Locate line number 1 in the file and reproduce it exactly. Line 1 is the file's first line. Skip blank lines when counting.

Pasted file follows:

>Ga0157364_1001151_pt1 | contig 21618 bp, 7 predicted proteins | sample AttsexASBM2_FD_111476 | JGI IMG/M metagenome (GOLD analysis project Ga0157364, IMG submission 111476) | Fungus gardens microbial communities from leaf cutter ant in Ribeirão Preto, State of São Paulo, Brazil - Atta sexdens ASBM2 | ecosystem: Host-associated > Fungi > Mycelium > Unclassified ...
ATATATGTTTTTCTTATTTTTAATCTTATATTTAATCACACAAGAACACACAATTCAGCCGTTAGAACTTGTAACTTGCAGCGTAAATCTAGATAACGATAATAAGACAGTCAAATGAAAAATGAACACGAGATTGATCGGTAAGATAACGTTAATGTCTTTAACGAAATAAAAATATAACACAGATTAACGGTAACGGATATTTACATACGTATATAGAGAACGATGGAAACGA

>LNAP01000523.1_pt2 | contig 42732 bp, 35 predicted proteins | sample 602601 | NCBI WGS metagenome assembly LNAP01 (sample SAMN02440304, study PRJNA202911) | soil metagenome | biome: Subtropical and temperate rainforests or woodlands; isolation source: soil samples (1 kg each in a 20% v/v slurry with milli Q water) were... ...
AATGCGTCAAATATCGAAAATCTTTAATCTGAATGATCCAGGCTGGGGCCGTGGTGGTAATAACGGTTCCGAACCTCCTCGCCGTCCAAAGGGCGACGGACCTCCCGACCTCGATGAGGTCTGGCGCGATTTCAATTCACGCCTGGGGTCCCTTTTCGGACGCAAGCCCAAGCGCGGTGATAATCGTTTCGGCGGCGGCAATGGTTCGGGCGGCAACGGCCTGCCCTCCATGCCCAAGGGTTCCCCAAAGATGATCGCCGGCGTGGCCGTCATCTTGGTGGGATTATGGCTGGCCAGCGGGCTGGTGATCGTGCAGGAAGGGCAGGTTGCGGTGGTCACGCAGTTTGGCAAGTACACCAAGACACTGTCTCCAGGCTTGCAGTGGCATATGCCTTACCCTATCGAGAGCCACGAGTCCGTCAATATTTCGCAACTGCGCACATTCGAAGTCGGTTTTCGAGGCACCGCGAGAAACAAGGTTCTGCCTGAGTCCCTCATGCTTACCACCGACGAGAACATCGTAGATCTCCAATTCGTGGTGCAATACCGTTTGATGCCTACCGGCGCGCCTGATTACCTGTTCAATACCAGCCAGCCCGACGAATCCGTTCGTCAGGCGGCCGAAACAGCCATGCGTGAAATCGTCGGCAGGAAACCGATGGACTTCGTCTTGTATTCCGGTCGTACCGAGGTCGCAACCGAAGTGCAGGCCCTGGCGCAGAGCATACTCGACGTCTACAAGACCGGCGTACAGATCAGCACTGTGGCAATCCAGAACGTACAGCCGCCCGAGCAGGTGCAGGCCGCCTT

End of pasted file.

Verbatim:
>Ga0157364_1001151_pt1 | contig 21618 bp, 7 predicted proteins | sample AttsexASBM2_FD_111476 | JGI IMG/M metagenome (GOLD analysis project Ga0157364, IMG submission 111476) | Fungus gardens microbial communities from leaf cutter ant in Ribeirão Preto, State of São Paulo, Brazil - Atta sexdens ASBM2 | ecosystem: Host-associated > Fungi > Mycelium > Unclassified ...